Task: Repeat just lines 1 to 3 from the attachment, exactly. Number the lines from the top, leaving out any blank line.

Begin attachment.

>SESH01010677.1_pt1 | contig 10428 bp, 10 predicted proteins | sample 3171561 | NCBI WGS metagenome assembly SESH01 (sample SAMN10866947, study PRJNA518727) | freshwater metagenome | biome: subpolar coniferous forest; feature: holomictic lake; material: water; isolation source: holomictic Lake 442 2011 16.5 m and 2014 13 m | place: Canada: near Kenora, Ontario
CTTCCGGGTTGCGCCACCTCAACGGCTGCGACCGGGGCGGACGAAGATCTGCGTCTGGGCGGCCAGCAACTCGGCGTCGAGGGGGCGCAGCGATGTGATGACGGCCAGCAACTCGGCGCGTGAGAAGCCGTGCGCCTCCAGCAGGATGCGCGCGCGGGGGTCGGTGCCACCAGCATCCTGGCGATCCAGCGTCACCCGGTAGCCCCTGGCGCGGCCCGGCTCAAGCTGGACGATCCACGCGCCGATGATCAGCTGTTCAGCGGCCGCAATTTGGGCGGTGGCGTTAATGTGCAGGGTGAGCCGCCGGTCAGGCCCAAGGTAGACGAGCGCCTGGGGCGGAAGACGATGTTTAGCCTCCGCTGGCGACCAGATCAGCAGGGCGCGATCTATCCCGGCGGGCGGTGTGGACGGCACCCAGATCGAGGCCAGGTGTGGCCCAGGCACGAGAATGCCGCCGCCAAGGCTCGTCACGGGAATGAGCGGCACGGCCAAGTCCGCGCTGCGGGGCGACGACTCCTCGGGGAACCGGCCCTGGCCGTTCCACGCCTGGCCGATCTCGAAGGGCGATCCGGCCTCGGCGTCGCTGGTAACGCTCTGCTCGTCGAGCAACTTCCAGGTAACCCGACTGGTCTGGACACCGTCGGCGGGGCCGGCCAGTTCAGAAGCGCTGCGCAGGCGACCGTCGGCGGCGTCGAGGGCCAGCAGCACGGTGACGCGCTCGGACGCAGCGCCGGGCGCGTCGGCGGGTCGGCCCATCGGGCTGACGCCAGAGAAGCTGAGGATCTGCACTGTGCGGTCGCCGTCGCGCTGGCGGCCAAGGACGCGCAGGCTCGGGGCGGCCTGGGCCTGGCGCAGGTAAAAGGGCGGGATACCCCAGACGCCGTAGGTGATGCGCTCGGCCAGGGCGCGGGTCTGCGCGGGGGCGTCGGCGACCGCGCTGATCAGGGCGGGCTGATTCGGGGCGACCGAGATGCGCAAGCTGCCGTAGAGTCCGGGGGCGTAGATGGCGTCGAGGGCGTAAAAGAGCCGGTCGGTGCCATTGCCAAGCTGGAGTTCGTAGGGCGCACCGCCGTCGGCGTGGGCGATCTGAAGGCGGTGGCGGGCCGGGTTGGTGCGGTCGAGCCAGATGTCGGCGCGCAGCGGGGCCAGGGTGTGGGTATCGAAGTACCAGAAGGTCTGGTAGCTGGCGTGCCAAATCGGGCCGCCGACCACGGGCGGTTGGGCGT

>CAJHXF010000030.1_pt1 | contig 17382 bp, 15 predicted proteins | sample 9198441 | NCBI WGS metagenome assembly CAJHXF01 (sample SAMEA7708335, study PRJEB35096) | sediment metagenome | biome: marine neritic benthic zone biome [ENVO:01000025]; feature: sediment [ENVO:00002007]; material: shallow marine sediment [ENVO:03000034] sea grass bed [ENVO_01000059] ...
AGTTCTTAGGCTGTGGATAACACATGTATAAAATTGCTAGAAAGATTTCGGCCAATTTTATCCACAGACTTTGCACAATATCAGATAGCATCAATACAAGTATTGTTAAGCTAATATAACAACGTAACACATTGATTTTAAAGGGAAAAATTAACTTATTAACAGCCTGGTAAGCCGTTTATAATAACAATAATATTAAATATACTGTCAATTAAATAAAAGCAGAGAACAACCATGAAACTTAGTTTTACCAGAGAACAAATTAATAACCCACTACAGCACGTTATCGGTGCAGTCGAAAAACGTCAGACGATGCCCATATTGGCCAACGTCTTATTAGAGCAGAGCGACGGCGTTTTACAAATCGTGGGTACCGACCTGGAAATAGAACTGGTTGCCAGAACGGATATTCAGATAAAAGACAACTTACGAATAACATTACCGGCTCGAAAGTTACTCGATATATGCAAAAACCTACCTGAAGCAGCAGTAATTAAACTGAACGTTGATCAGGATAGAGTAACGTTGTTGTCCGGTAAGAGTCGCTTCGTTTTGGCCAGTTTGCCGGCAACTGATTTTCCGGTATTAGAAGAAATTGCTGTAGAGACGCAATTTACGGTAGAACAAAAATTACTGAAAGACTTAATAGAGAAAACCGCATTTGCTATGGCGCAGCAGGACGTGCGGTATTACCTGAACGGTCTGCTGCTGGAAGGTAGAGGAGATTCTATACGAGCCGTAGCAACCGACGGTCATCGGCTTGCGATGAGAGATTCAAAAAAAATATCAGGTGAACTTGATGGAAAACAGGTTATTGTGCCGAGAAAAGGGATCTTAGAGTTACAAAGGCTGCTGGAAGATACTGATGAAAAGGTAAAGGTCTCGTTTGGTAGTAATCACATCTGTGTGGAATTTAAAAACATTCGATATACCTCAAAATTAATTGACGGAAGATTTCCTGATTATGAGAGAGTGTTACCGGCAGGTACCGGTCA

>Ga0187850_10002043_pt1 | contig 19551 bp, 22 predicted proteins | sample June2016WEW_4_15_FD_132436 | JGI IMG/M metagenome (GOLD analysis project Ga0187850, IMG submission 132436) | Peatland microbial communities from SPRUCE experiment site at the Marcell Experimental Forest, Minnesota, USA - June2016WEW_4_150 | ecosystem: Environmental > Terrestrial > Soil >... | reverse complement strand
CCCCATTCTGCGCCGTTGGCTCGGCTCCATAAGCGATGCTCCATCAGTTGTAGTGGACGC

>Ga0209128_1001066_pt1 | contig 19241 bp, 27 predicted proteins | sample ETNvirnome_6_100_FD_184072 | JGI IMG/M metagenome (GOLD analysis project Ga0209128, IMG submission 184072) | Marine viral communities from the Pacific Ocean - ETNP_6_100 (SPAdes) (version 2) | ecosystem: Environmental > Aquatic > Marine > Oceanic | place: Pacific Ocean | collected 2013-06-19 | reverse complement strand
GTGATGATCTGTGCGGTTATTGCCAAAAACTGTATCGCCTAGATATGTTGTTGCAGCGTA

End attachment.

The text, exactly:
>SESH01010677.1_pt1 | contig 10428 bp, 10 predicted proteins | sample 3171561 | NCBI WGS metagenome assembly SESH01 (sample SAMN10866947, study PRJNA518727) | freshwater metagenome | biome: subpolar coniferous forest; feature: holomictic lake; material: water; isolation source: holomictic Lake 442 2011 16.5 m and 2014 13 m | place: Canada: near Kenora, Ontario
CTTCCGGGTTGCGCCACCTCAACGGCTGCGACCGGGGCGGACGAAGATCTGCGTCTGGGCGGCCAGCAACTCGGCGTCGAGGGGGCGCAGCGATGTGATGACGGCCAGCAACTCGGCGCGTGAGAAGCCGTGCGCCTCCAGCAGGATGCGCGCGCGGGGGTCGGTGCCACCAGCATCCTGGCGATCCAGCGTCACCCGGTAGCCCCTGGCGCGGCCCGGCTCAAGCTGGACGATCCACGCGCCGATGATCAGCTGTTCAGCGGCCGCAATTTGGGCGGTGGCGTTAATGTGCAGGGTGAGCCGCCGGTCAGGCCCAAGGTAGACGAGCGCCTGGGGCGGAAGACGATGTTTAGCCTCCGCTGGCGACCAGATCAGCAGGGCGCGATCTATCCCGGCGGGCGGTGTGGACGGCACCCAGATCGAGGCCAGGTGTGGCCCAGGCACGAGAATGCCGCCGCCAAGGCTCGTCACGGGAATGAGCGGCACGGCCAAGTCCGCGCTGCGGGGCGACGACTCCTCGGGGAACCGGCCCTGGCCGTTCCACGCCTGGCCGATCTCGAAGGGCGATCCGGCCTCGGCGTCGCTGGTAACGCTCTGCTCGTCGAGCAACTTCCAGGTAACCCGACTGGTCTGGACACCGTCGGCGGGGCCGGCCAGTTCAGAAGCGCTGCGCAGGCGACCGTCGGCGGCGTCGAGGGCCAGCAGCACGGTGACGCGCTCGGACGCAGCGCCGGGCGCGTCGGCGGGTCGGCCCATCGGGCTGACGCCAGAGAAGCTGAGGATCTGCACTGTGCGGTCGCCGTCGCGCTGGCGGCCAAGGACGCGCAGGCTCGGGGCGGCCTGGGCCTGGCGCAGGTAAAAGGGCGGGATACCCCAGACGCCGTAGGTGATGCGCTCGGCCAGGGCGCGGGTCTGCGCGGGGGCGTCGGCGACCGCGCTGATCAGGGCGGGCTGATTCGGGGCGACCGAGATGCGCAAGCTGCCGTAGAGTCCGGGGGCGTAGATGGCGTCGAGGGCGTAAAAGAGCCGGTCGGTGCCATTGCCAAGCTGGAGTTCGTAGGGCGCACCGCCGTCGGCGTGGGCGATCTGAAGGCGGTGGCGGGCCGGGTTGGTGCGGTCGAGCCAGATGTCGGCGCGCAGCGGGGCCAGGGTGTGGGTATCGAAGTACCAGAAGGTCTGGTAGCTGGCGTGCCAAATCGGGCCGCCGACCACGGGCGGTTGGGCGT

>CAJHXF010000030.1_pt1 | contig 17382 bp, 15 predicted proteins | sample 9198441 | NCBI WGS metagenome assembly CAJHXF01 (sample SAMEA7708335, study PRJEB35096) | sediment metagenome | biome: marine neritic benthic zone biome [ENVO:01000025]; feature: sediment [ENVO:00002007]; material: shallow marine sediment [ENVO:03000034] sea grass bed [ENVO_01000059] ...